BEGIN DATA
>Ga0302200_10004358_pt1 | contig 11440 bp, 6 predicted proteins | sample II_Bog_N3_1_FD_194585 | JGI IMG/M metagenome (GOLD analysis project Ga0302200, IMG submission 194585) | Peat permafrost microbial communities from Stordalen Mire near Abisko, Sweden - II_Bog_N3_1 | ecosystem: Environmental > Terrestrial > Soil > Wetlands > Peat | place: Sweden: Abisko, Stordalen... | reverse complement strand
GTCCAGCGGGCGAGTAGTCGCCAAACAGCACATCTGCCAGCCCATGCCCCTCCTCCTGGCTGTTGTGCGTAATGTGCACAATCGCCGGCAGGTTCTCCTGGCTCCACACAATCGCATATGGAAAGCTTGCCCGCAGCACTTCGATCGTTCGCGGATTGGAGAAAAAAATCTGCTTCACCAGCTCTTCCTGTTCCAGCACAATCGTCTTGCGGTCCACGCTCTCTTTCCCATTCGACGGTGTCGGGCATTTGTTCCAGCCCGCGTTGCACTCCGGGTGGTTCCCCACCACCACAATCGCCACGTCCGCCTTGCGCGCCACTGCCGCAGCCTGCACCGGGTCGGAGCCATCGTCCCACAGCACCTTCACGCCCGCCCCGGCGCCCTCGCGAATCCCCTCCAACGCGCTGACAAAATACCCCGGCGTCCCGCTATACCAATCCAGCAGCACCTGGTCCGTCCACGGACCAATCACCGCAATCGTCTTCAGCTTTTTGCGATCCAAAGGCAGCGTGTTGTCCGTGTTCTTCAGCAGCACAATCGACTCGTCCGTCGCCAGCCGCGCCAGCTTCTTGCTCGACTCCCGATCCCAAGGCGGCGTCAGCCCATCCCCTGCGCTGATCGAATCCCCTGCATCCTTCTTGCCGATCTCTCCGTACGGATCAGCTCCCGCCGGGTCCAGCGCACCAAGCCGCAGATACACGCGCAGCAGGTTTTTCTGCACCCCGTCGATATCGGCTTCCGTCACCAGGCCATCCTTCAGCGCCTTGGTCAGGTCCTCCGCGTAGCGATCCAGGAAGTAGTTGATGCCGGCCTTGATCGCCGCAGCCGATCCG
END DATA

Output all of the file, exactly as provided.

>Ga0302200_10004358_pt1 | contig 11440 bp, 6 predicted proteins | sample II_Bog_N3_1_FD_194585 | JGI IMG/M metagenome (GOLD analysis project Ga0302200, IMG submission 194585) | Peat permafrost microbial communities from Stordalen Mire near Abisko, Sweden - II_Bog_N3_1 | ecosystem: Environmental > Terrestrial > Soil > Wetlands > Peat | place: Sweden: Abisko, Stordalen... | reverse complement strand
GTCCAGCGGGCGAGTAGTCGCCAAACAGCACATCTGCCAGCCCATGCCCCTCCTCCTGGCTGTTGTGCGTAATGTGCACAATCGCCGGCAGGTTCTCCTGGCTCCACACAATCGCATATGGAAAGCTTGCCCGCAGCACTTCGATCGTTCGCGGATTGGAGAAAAAAATCTGCTTCACCAGCTCTTCCTGTTCCAGCACAATCGTCTTGCGGTCCACGCTCTCTTTCCCATTCGACGGTGTCGGGCATTTGTTCCAGCCCGCGTTGCACTCCGGGTGGTTCCCCACCACCACAATCGCCACGTCCGCCTTGCGCGCCACTGCCGCAGCCTGCACCGGGTCGGAGCCATCGTCCCACAGCACCTTCACGCCCGCCCCGGCGCCCTCGCGAATCCCCTCCAACGCGCTGACAAAATACCCCGGCGTCCCGCTATACCAATCCAGCAGCACCTGGTCCGTCCACGGACCAATCACCGCAATCGTCTTCAGCTTTTTGCGATCCAAAGGCAGCGTGTTGTCCGTGTTCTTCAGCAGCACAATCGACTCGTCCGTCGCCAGCCGCGCCAGCTTCTTGCTCGACTCCCGATCCCAAGGCGGCGTCAGCCCATCCCCTGCGCTGATCGAATCCCCTGCATCCTTCTTGCCGATCTCTCCGTACGGATCAGCTCCCGCCGGGTCCAGCGCACCAAGCCGCAGATACACGCGCAGCAGGTTTTTCTGCACCCCGTCGATATCGGCTTCCGTCACCAGGCCATCCTTCAGCGCCTTGGTCAGGTCCTCCGCGTAGCGATCCAGGAAGTAGTTGATGCCGGCCTTGATCGCCGCAGCCGATCCG